Establishing a presence on several channels and/or platforms. For example, having a brick and mortar store, a click and order store, mobile ordering capabilities, online services, etc. that enable customers to engage and interact with your store or brand across several channels.
34. Open to Buy (OTB).
Merchandise that is budgeted for purchase during a specific period of time that has not yet been ordered. OTB helps you budget and plan your future purchases.
The identification of the consumer life styles and stages that are believed to influence shopping decisions.
36. Point of Sale System (POS).
A system that typically includes a cash register or a computer system and/or an inventory software program that allows you to track sales, calculate when to reorder, analyze inventory levels, and more.
37. Profit Margin.
The amount out of every dollar of sales a business actually keeps as earnings.
38. Purchase Order (P.O.):
The form retailers use to place orders for goods and/or services. P.O.’s list the type, quantity, and agreed upon price for goods and/or services the seller will provide to the buyer. (Note: You should always use your own P.O. when placing an order.)
39. Radio Frequency Identification (RFID).
A chip embedded in an item’s label or packaging that contains important information about the product. It is used primarily for tracking purposes.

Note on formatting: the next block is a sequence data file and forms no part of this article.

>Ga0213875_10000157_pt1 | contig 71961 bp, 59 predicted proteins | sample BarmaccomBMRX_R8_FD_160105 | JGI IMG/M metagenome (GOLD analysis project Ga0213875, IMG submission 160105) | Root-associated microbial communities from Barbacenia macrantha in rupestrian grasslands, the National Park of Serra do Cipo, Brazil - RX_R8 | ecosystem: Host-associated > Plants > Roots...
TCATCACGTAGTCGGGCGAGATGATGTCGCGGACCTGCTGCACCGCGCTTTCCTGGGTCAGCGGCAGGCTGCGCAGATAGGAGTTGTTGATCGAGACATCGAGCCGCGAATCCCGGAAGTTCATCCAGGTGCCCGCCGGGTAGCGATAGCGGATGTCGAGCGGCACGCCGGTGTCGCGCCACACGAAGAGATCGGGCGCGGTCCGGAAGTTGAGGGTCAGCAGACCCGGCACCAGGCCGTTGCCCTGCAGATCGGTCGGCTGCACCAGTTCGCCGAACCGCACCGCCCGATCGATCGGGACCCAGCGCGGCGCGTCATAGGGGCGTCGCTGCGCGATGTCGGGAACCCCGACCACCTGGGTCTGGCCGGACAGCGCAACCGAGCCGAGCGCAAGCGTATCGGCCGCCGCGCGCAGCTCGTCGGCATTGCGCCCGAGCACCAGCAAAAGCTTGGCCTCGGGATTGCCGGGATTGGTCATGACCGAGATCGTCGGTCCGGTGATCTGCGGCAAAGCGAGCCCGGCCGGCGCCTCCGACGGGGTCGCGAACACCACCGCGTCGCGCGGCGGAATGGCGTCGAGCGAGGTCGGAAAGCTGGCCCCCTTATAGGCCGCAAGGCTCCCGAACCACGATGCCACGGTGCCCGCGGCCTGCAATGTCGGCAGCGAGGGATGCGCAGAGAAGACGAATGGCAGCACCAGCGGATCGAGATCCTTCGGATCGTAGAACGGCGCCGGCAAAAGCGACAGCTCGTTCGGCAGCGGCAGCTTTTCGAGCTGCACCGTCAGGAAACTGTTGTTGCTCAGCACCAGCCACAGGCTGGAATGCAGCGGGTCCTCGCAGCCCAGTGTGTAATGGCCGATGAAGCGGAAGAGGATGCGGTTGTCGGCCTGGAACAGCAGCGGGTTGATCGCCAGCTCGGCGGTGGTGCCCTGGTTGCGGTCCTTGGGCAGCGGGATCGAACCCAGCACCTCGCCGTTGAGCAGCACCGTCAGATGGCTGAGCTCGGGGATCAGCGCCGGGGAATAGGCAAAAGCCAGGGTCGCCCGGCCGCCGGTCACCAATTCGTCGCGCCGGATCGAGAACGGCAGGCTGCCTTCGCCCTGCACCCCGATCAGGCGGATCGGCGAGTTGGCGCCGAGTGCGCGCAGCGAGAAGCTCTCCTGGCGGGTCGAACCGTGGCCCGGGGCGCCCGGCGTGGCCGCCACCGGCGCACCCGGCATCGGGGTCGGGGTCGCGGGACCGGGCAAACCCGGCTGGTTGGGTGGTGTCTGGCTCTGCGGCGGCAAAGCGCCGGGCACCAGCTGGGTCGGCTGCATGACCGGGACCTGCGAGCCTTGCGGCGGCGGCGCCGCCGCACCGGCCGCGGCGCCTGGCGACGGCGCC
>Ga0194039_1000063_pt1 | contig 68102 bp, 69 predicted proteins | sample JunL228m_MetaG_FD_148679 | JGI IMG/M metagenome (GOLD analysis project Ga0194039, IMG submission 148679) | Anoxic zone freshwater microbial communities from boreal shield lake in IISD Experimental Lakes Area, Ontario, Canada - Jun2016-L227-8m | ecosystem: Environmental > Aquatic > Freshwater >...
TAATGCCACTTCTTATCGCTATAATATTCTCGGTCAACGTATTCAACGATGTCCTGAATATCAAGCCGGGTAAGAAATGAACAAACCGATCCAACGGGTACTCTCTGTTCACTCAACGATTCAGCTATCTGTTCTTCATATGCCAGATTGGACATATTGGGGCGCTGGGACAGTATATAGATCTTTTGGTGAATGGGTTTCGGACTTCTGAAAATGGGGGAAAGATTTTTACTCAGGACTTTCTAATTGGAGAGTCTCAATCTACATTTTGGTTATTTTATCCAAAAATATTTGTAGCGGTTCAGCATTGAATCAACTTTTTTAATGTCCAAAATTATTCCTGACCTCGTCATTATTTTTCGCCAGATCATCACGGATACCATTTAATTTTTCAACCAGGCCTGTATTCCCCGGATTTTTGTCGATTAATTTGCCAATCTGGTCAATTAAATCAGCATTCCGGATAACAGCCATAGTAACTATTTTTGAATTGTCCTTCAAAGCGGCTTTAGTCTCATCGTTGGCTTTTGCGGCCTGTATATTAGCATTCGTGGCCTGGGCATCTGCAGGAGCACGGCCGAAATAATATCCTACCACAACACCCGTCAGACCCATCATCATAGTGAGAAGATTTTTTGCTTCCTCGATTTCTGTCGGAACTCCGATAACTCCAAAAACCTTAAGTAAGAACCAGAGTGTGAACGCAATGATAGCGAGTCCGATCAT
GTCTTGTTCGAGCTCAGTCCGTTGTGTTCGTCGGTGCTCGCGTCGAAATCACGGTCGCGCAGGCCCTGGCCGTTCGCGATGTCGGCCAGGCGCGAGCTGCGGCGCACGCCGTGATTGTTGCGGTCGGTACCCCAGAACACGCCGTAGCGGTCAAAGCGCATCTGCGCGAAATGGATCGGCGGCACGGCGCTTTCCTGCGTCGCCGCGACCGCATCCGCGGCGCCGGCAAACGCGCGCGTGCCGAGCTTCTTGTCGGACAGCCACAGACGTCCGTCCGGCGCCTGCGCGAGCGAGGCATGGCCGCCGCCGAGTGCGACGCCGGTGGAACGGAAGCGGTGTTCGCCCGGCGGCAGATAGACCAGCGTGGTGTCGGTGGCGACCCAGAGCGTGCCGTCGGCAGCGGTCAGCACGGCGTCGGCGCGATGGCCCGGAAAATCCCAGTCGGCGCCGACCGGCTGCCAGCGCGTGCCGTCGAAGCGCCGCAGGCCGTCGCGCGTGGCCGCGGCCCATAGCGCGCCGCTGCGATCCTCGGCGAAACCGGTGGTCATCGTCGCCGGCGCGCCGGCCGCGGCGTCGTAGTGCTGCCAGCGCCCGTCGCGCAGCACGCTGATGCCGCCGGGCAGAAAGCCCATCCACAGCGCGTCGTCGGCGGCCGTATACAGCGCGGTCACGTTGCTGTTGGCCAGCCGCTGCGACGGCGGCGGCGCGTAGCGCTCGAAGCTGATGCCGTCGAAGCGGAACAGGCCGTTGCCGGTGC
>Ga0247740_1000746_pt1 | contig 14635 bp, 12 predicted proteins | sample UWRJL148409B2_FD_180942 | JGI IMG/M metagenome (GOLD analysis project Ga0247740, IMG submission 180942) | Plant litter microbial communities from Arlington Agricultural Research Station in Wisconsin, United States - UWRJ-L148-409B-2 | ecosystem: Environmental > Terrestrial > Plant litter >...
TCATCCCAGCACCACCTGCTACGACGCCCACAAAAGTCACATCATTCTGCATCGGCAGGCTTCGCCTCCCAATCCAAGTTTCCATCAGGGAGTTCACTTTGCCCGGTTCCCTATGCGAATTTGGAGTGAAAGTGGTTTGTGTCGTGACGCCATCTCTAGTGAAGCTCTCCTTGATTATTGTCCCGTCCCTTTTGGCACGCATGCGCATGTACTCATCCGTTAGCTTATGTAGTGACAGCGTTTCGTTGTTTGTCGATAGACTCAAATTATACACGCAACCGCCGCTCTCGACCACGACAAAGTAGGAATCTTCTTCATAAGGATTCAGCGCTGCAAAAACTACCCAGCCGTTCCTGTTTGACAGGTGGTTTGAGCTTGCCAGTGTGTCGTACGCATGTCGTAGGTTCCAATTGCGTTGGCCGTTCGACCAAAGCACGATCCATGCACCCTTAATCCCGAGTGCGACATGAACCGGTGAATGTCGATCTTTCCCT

Showrooming happens when a consumer visits a store to learn about a product before ordering it from an online retailer.
The difference between the amount of merchandise you have on paper and the physical stock on your sales floor and/or back room. This difference is generally caused by shoplifting, employee theft, and administrative errors.
42. Speed Bump.
Small fixtures or tables merchandised with cool product that are placed front and center just beyond your Decompression Zone. Their job is to stop busy shoppers, redirect their focus to your merchandise, and set the tone for what you’ll find in the store.
43. Stock-Keeping Unit (SKU).
An item’s identification code that can be found on tags and/or bar codes that help the retailer track the item for inventory. An SKU lists the important attributes of an item, such as style number, vendor, size, color, etc.
44. Visual Merchandising.
The use of proven techniques to effectively display items for sale.
The opposite of Showrooming. Webrooming happens when a consumer checks out a product online before visiting the brick and mortar store to make a purchase.
We’ll keep this list updated throughout the year. Drop us a, email at firstname.lastname@example.org if you have a question about retail jargon or if you have a favorite term you would like us to add!